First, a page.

You’ve decided to learn a new language. You’ve bought a book. But after the initial excitement of exploring this new world begins to fade, page by page, you might wonder what you’ve got yourself into.
Fear not, it always starts that way. It’s new, it’s foreign, and it’s daunting.
After learning three languages, I can assure you that there is light at the end of the tunnel. You can achieve a basic level of fluency in a new language. You just have to set yourself up for success.
Take Your Time
Learning a language takes time and, to be honest, never really ends. Without scaring you off, you’ve embarked on a long-haul journey that will probably last a lifetime. You don’t become proficient in a day. You gradually improve as you put in the time. So don’t rush it, savour it. It’s like travelling, learning a language is a cultural experience.
Start with Personal Pronouns
Have a look at what people call themselves in this new world. Learn what to call yourself. Knowing the I’s, You’s, and We’s of a language is the perfect place to start because sentences start with them. Another great reason to start here is to learn the intricacies of addressing people appropriately from the start. Knowing what to call people based on your level of intimacy and their age is important because it’s a sign of respect and it helps you avoid awkwardness.
Look at the Verb System
Have a look at the conjugation or how verbs change according to the subject in the new language. As English speakers we’re used to just two verb forms in conjugation, for example; I walk, she walks. Other languages, like the popular romance languages, have a different verb conjugation system.
Getting acquainted with verb conjugation in languages like Spanish and French is essential. I highly recommend listing the personal pronouns one below the other and writing the associated verb form next to each one. This way you can quickly see the verb change patterns and apply them to new words.
On to Articles and Prepositions
The articles (the, a, an) are another point of difference between languages. They help us build simple sentences which is what we’ll need to start doing. You’ll also need to know a few simple prepositions (to, in, on, at). These are the building blocks of sentences.
Build a Basic Vocabulary
Keep a notebook for vocabulary. You’ve got to build a repertoire of words. It’s helpful to record all new words in one place for later use. Also, the act of writing the word will help you remember it. Start with a few common nouns so you can build some sentences. At this point, you’ll be able to say: “I sing in the shower”. Fabulous!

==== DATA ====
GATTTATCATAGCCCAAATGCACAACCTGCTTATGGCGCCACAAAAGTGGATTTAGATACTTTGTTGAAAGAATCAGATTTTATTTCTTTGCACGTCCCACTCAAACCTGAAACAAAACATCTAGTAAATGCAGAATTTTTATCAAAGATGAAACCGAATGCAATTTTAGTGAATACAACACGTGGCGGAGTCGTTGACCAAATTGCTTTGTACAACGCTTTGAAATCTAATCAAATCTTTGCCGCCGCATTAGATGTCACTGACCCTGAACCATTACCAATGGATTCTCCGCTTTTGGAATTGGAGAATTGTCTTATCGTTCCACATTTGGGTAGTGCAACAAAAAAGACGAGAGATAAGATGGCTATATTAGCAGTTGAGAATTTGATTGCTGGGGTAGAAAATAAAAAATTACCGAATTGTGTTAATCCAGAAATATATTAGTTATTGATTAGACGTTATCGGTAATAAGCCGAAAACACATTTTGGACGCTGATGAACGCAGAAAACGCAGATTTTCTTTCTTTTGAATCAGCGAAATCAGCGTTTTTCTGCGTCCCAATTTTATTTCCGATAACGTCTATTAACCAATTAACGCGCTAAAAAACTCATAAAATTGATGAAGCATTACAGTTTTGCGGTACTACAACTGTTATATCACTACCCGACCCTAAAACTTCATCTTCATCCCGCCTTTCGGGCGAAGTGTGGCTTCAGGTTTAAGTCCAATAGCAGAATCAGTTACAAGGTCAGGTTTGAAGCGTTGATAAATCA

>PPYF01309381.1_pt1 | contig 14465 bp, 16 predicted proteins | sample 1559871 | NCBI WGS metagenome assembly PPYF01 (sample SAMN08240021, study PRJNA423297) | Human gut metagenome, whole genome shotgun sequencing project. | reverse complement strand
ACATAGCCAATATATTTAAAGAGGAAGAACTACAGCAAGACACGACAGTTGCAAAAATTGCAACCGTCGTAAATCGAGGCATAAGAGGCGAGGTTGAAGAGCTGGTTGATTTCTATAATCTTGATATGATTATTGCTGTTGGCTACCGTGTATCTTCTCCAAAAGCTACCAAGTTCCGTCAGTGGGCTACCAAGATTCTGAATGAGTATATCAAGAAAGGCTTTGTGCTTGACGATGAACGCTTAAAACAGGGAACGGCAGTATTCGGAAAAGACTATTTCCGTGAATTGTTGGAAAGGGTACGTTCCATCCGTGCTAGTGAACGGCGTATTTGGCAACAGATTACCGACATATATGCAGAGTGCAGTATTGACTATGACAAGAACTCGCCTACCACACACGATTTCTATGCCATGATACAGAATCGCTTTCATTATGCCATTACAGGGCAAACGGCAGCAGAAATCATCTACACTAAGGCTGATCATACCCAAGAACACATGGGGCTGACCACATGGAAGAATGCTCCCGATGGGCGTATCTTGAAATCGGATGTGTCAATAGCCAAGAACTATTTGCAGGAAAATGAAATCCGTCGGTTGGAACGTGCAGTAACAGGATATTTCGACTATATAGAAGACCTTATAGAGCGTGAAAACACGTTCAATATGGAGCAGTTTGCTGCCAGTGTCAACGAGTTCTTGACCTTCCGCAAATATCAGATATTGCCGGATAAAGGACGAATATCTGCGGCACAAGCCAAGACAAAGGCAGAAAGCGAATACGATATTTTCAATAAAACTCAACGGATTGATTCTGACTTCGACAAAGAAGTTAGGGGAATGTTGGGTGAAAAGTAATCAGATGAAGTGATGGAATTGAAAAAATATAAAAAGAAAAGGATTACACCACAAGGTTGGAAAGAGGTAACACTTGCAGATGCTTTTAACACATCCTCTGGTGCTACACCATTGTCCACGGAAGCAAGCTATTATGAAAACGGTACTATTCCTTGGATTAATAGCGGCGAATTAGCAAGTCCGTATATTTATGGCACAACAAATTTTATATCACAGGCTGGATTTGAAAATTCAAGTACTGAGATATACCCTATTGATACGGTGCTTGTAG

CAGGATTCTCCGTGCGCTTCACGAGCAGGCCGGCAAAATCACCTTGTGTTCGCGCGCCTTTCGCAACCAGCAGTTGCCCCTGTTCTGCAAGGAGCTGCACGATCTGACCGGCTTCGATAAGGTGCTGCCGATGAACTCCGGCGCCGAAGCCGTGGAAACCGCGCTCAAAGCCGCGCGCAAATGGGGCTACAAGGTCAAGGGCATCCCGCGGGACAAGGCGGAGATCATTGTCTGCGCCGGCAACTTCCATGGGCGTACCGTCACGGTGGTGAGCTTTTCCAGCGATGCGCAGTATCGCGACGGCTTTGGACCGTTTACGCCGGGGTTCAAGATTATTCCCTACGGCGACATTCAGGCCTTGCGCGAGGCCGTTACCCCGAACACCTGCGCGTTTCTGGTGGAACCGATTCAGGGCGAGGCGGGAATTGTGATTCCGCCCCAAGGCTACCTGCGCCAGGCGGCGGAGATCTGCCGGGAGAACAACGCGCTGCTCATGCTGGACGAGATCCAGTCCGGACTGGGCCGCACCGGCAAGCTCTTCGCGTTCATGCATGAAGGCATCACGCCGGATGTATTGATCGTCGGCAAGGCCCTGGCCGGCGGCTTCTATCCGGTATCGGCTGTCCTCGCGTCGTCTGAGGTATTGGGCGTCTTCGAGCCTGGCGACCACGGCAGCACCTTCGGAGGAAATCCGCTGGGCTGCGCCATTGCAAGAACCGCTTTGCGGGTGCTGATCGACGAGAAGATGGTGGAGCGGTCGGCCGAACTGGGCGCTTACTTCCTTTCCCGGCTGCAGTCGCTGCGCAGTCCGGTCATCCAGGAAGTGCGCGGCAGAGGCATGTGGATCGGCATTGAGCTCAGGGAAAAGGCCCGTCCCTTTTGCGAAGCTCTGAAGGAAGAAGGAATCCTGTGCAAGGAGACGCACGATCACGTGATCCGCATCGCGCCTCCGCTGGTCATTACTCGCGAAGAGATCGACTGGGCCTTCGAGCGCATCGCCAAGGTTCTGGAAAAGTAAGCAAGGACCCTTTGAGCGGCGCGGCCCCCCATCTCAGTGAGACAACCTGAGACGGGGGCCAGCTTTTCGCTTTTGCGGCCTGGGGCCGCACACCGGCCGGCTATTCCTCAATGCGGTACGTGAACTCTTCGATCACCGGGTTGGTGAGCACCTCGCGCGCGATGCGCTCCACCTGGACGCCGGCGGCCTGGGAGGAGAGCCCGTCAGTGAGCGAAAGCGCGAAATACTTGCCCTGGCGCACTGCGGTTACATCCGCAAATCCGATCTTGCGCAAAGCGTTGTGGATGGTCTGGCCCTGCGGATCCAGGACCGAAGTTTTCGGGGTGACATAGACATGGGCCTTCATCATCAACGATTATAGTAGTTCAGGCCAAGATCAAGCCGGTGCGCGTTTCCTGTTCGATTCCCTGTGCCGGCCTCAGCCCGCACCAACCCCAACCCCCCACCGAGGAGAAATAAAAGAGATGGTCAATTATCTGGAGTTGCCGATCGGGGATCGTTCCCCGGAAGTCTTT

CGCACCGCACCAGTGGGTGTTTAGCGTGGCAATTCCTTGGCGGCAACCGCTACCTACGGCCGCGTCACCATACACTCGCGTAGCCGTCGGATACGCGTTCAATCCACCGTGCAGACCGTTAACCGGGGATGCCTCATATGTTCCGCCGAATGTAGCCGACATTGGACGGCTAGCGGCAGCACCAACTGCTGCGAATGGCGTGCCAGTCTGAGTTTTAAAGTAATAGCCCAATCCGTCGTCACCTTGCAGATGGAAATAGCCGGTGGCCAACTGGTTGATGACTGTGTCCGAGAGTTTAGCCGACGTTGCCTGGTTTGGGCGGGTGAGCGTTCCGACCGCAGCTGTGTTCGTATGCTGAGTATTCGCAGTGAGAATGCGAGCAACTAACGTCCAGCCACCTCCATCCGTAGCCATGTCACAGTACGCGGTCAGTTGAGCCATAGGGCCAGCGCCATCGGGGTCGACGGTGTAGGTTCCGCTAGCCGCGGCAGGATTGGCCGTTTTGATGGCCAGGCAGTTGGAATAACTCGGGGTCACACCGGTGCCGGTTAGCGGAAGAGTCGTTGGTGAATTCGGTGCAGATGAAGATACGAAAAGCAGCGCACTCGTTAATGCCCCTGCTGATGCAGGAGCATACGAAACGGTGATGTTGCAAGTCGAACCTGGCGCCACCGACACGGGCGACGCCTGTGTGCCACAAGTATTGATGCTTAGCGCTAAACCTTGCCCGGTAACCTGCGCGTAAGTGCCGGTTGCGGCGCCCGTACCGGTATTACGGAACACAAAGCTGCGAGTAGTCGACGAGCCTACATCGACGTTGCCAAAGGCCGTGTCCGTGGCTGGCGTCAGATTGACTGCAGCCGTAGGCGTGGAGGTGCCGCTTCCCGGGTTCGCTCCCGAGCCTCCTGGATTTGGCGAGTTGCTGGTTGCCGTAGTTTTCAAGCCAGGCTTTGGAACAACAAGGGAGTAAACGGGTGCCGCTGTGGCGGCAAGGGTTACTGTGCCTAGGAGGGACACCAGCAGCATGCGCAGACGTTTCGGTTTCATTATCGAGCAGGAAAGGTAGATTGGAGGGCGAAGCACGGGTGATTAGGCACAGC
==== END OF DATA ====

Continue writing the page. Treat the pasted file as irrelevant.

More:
Read Like Crazy
The awesome thing about learning a new language in the internet age is that you have access to foreign language reading material that isn’t as tough to read as One Hundred Years of Solitude in its original Spanish.
Go online and read magazine articles. They’re a great place to start because the language is easier and you’ll see how people speak the language in everyday life. You won’t understand much at first, but don’t worry. Try to spot words you’ve learnt, look up new words, and try to understand what you’re reading by doing simple translations. Write your new vocabulary in your notebook and jot down any phrases you notice as this will help you build more complex sentences of your own.
From here on out you’ll spend time reading, building your vocabulary and getting a feel for the flow of the language. This is where you’ll have to put in the time to improve but, I assure you, it’s all worth it when you can read a few paragraphs and understand them.
Listen to the Radio
Another fabulous aspect of the internet: you don’t have to live in a foreign country to listen to foreign language radio. Stream radio to get used to hearing the language, the flow, and the pronunciation. I guarantee you won’t understand anything at first but, that’s ok because understanding every word isn’t the goal. You’ve just got to get used to hearing it and, bonus, there’ll be music. Keep at it and you’ll pick out a word here and there, then a sentence, until eventually, you’ll be following along without problems.
Learning a new language can be tough, but it’s incredibly rewarding. It’s also a very desirable skill. Language learning, much like life, is all about the journey, not the destination. So keep at it and enjoy it.